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We also had starters of locally-grown mushrooms in a simple vinaigrette sauce (can’t remember the details of it which is a shame), but it was really good.  There are lots of caves along the banks of the Loire, some were used as dwellings (troglodytes) and others are now used to grow mushrooms in.  Lots of mushrooms.

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We went into the mushroom caves on our first visit to the Loire, which was back in 2006, so I can’t remember the types of mushrooms.  But this is how they grow shitake type mushrooms…

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I’ve realised that on two trips to the Loire there is quite a lot of lovely food experiences to share.  For now I shall leave it here, and will post Part 2 in a couple of days, and I shall tell you about possibly my favourite place to eat ever.  The place I would go back to for my last meal.

Have a great weekend!

On this rainy, bitterly cold day I thought I would like to write about some of the vegetable gardens that I have seen on my travels.  I have decided to start in France, more specifically in the Loire Valley region, which is where I have stayed on my last two visits.  We camp at a delightful, intimate campsite run by an expat-English family – we can highly recommend it to anyone who’s looking for a rustic, relaxing break.  The campsite is called Le Chant D’Oiseau and more info can be found at http://www.loire-gites.com/.

Anyways, back to vegetable gardens.  Our visit at the end of the summer was full of diverting down side streets and peering over walls to see what other people were growing in their gardens.  The hot summer weather in the Loire allows for tomatoes such as these to thrive, which makes me incredibly jealous as I think back to my poor attempts.

big round juicy tomatoes :: Loire Valley, France ::

This small vegetable garden in a small hillside town on the banks of Loire river shows that the smallest of spaces can be productive – look at those squash plants!  I was very curious about the number of plants and herbs that were dug into the ground in pots…any suggestions as to why?

small town garden :: Loire Valley, France ::

We passed the pumpkin below on a scenic (or perhaps slightly lost) route we took through some vineyards, and N was instructed to pull over while I ran back to get a photo.  Consequently, we discovered a beautiful old property opposite the pumpkin patch that we fell in love with and momentarily lost our heads in gidding thoughts of selling up and moving to rural France.  I shall never forget that house with its warm sunbathed courtyard. 

orange pumpkin :: lost in the Loire Valley, France ::

lettuce :: Saumur market, the Loire Valley ::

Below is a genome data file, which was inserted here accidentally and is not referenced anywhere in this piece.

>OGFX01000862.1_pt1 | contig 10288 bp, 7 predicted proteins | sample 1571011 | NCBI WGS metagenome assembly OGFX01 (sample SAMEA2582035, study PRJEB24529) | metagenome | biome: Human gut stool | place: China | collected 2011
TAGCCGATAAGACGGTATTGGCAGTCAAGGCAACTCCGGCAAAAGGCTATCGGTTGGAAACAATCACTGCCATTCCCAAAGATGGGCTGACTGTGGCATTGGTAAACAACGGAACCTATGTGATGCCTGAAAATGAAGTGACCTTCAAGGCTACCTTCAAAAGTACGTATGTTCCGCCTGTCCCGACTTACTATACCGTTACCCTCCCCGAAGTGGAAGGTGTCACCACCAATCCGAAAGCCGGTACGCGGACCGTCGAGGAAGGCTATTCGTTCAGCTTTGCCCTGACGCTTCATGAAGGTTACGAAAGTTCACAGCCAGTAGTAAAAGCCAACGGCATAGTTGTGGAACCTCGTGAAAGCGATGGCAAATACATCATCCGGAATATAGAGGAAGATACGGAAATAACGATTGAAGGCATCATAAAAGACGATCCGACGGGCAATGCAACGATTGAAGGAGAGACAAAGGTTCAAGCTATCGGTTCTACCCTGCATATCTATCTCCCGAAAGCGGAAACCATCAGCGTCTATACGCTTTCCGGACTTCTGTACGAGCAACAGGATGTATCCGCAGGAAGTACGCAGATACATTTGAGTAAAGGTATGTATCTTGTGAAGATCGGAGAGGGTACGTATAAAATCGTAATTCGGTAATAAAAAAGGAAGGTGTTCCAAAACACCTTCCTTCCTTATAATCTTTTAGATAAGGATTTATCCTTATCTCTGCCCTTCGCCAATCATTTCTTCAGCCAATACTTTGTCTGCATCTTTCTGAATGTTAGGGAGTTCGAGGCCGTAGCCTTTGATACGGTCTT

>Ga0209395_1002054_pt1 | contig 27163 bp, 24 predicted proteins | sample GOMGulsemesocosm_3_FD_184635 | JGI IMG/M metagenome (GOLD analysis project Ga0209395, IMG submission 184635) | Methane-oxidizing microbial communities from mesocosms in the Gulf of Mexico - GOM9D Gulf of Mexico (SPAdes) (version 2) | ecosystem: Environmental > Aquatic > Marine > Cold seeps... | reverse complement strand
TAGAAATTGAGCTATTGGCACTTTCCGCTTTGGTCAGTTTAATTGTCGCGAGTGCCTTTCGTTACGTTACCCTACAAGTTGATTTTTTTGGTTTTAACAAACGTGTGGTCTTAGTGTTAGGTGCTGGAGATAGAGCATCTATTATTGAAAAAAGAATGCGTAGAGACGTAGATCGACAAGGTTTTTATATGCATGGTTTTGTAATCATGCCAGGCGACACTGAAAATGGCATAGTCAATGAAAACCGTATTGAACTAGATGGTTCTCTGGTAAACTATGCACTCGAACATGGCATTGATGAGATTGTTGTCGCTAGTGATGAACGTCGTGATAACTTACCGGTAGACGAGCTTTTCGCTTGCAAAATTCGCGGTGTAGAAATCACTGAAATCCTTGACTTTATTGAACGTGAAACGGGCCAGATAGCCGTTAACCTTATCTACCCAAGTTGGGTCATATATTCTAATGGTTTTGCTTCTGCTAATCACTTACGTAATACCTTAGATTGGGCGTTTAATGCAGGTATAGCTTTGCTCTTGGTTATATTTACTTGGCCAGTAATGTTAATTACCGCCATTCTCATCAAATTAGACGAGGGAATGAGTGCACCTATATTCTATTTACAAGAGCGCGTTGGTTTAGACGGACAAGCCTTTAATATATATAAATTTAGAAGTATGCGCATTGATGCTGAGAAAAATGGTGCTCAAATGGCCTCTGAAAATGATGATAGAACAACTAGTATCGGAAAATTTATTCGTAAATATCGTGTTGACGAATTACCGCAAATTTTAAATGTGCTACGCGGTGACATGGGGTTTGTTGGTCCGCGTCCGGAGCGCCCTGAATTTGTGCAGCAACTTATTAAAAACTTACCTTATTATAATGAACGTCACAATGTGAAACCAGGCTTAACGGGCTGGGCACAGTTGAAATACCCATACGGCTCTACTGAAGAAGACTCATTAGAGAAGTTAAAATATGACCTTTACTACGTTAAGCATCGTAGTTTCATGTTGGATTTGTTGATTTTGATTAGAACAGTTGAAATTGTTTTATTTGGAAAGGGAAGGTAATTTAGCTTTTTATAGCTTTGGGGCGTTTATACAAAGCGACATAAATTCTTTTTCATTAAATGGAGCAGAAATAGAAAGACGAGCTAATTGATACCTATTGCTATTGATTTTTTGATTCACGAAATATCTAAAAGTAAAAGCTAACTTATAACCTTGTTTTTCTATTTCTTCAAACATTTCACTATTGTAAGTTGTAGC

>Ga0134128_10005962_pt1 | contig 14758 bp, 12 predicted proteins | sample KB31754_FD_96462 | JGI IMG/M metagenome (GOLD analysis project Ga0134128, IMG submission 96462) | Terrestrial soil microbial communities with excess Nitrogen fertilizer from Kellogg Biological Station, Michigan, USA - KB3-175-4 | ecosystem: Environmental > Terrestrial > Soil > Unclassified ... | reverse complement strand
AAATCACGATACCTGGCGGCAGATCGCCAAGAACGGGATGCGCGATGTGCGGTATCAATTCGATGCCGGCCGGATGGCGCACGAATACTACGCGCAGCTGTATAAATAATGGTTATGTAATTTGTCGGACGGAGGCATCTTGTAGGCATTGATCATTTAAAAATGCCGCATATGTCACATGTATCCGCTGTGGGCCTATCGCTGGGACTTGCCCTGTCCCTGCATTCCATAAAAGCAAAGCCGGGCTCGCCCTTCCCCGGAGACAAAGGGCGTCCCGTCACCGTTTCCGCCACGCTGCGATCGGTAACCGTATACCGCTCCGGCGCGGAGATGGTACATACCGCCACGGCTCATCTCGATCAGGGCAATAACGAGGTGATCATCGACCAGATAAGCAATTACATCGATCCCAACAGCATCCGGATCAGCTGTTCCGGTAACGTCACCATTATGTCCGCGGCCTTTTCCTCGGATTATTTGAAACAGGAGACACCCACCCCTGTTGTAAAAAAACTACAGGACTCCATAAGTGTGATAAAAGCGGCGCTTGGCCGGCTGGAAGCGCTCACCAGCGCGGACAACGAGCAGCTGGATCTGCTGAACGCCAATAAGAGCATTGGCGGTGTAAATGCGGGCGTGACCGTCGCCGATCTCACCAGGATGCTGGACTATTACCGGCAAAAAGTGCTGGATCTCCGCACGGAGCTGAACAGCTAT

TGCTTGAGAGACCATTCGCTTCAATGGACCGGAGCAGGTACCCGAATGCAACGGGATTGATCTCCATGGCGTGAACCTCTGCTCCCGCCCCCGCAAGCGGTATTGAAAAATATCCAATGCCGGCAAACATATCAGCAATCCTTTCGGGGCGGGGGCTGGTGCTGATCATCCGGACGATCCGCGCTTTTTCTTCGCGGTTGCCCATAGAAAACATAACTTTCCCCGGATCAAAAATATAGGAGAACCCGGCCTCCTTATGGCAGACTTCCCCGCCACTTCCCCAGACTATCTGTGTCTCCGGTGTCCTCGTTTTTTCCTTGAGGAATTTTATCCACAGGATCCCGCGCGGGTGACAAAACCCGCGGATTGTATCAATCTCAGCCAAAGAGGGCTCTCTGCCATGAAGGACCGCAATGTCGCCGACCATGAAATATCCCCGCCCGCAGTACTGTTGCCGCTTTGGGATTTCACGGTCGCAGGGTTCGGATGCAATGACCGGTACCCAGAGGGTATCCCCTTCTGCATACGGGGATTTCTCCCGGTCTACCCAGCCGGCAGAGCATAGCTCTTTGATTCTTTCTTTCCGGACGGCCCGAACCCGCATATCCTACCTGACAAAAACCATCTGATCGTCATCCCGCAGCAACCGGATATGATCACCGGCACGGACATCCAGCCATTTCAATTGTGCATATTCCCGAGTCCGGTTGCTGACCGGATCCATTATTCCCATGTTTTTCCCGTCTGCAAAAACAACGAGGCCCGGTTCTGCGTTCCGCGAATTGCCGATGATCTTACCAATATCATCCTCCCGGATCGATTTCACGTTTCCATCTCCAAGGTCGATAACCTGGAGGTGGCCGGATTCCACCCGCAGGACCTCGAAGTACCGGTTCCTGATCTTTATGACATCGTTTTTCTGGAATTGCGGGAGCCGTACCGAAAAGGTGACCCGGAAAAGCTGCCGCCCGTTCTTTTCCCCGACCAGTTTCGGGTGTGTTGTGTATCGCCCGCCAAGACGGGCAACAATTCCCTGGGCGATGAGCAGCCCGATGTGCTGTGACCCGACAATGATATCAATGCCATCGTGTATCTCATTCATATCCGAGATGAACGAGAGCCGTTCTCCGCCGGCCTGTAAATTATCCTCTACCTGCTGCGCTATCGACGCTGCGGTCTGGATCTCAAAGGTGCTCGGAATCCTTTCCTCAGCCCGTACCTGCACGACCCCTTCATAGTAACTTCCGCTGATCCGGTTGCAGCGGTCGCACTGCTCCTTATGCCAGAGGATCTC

As I sit at home recovering from an operation to remove one of wisdom teeth (eugh!) I am again thinking about happier times and things.  It is drizzling outside and I have let one of my bunnies out to roam the garden, although I’m sure he’s in fact hunkering down in his cosy house. 

Last night as I tried to get off to sleep I was thinking about the local farmers markets and the different markets I’ve been to around the UK and abroad, and ultimately got to thinking what it is that makes a great farmers market.  I have come to the conculsion it is vegetables.  There are some delicious offerings at farmers markets – homemade pies, deep ruby coloured streaky bacon, and crusty sourdoughs – but for me, a table heaped with fresh, straight from the earth, picked that morning vegetables is what I’m really after. 

My local farmers market it really good and swarming with people long before their advertised opening time, and has for sale many of those fantastic products I listed previously, but it does lack exciting vegetables.  There are two markets which stick out in my mind for great, stomach-tingling vegetables: Stroud Farmers Market (in Gloucestershire) and the Saturday market in Saumur (a bit far to go for most UK shoppers as it’s in the Loire Valley in France).  When I think back to my visits to these markets, it’s vegetables that I’m dreaming of – crisp lettuce the size of mixing bowls, boxes full of peas, heaps of heirloom tomatoes, new potatoes covered in soil. 

Vegetables are at the heart of what we eat, they make up (or at least should I believe) the bulk of our meals and can be so exciting.  Having a wide choice of vegetables encourages me to be creative, to eat simple, clean, refreshing food.  Some of my best meals have been made without a kitchen, just a bowl of beautiful vegetables, a sharp knife, some seasoning and perhaps the odd barbque-singed sausage and hunk of gooey cheese for good measure.  These are my best food memories.

simple tomato salad :: France ::

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Eat the Earth

I love food, especially locally grown and seasonal food. This is my place to share my food finds and the food I like to eat.